One of the loudest critics of the recent wave of corporate inversions is University of Southern California law professor Ed Kleinbard, who warns that these transactions will erode the U.S. corporate tax base because...
- The Tax Policy Blog
- 2,999 Americans Renounced U.S. Citizenship in 2013
2,999 Americans Renounced U.S. Citizenship in 2013
Yesterday the Treasury Department announced that 630 Americans renounced their U.S. citizenship in the fourth quarter of last year, bringing the total for 2013 to 2,999 – almost double the previous record set in 2011. In the last four years 7,246 Americans have renounced their citizenship, far exceeding the total number that left in the twelve years before that, 1998-2009. See the chart below.
According to international tax attorney Andrew Mitchel, there are three main causes:
- Increased awareness of the obligation to file U.S. tax returns by U.S. citizens and U.S. tax residents living outside the U.S.;
- The ever-increasing burden of complying with U.S. tax laws; and
- The fear generated by the potentially bankrupting penalties for failure to file U.S. tax returns when an individual holds substantial non-U.S. assets.
As Andrew notes,
The U.S. is almost the only country in the world that requires its citizens that live permanently in another country to continue to file tax returns and pay taxes in the country of citizenship. Most people, especially those living abroad, are unaware of the unique way in which the U.S. taxes its citizens and long-term residents. Many believe that income earned from foreign sources is not subject to U.S. tax, and that while residing overseas there is no need to file U.S. tax returns. This is not an unreasonable belief, considering that most countries in the world operate in that way.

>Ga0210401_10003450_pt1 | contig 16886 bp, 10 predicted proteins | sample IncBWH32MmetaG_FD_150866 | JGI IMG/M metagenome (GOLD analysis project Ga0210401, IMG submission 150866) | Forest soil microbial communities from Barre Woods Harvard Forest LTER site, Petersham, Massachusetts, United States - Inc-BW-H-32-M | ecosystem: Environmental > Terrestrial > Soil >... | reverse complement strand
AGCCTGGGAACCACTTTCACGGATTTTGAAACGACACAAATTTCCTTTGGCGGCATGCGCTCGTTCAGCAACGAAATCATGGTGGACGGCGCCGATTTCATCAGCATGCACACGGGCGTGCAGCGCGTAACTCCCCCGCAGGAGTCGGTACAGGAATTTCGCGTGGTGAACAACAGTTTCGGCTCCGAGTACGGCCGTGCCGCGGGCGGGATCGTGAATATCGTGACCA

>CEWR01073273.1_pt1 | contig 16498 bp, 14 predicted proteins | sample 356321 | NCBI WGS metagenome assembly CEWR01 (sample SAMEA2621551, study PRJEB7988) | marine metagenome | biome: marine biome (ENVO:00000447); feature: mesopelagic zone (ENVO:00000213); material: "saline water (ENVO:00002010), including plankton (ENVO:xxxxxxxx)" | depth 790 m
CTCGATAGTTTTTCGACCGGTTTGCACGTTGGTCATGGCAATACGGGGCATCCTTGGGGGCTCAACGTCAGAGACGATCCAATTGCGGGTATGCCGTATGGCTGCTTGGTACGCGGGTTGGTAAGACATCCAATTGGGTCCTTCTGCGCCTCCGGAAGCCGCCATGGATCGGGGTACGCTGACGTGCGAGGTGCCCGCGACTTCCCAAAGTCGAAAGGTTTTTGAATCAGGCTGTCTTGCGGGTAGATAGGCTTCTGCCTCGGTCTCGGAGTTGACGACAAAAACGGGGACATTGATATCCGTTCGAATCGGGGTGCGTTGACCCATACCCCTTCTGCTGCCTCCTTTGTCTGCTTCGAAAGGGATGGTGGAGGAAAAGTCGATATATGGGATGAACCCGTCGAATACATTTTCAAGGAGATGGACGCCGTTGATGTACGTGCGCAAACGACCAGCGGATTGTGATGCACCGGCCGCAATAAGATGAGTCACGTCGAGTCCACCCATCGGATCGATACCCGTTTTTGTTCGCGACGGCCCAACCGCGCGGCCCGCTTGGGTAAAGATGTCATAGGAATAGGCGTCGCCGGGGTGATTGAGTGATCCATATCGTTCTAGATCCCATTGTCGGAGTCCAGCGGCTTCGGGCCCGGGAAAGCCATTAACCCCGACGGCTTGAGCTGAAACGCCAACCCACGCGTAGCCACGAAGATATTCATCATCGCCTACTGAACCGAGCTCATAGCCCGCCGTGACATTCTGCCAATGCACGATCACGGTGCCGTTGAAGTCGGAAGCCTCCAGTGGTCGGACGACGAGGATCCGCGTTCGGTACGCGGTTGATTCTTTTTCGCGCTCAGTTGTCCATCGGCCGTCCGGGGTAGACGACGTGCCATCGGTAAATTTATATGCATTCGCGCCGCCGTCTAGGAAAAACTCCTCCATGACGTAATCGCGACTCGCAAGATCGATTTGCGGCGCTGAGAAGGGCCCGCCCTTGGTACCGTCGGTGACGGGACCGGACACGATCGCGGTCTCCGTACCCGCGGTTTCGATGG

Regarding penalties for not filing:
Although each form carries its own penalty, the “standard” penalty for failing to file many of the forms is $10,000. That is, the $10,000 penalty applies per year and per form. If an individual should have been filing 3 of the disclosure forms for the past 6 years, the penalties could be $180,000 or more (10,000 X 3 X 6). Potential penalties of this magnitude are quite common, even for individuals of modest means.
Of course, the “elephant in the room” penalty is for intentionally failing to file the FBAR (Report of Foreign Bank and Financial Accounts --- now FinCEN Form 114). The monetary penalty for a willful failure to file this form is the greater of $100,000 or 50% of the account balance at the time of the violation. For example, say an individual has retired overseas and has accumulated a life savings of $1,000,000 that has been deposited in a foreign bank account. If that individual intentionally does not file the FBAR for 4 years, the penalty would be $2,000,000 (twice the amount of the cash in the bank).
Follow William McBride on Twitter
Subscribe to the Tax Foundation Newsletter
Join the Tax Foundation's fight for sound tax policy Go
About the Tax Policy Blog
The Tax Policy Blog is the official weblog of the Tax Foundation, a non-partisan, non-profit research organization that has monitored tax policy at the federal, state and local levels since 1937. Our economists welcome your feedback. If you would like to send an e-mail to the author of a blog post, please click on that person's name to locate his or her e-mail address or visit our staff page here.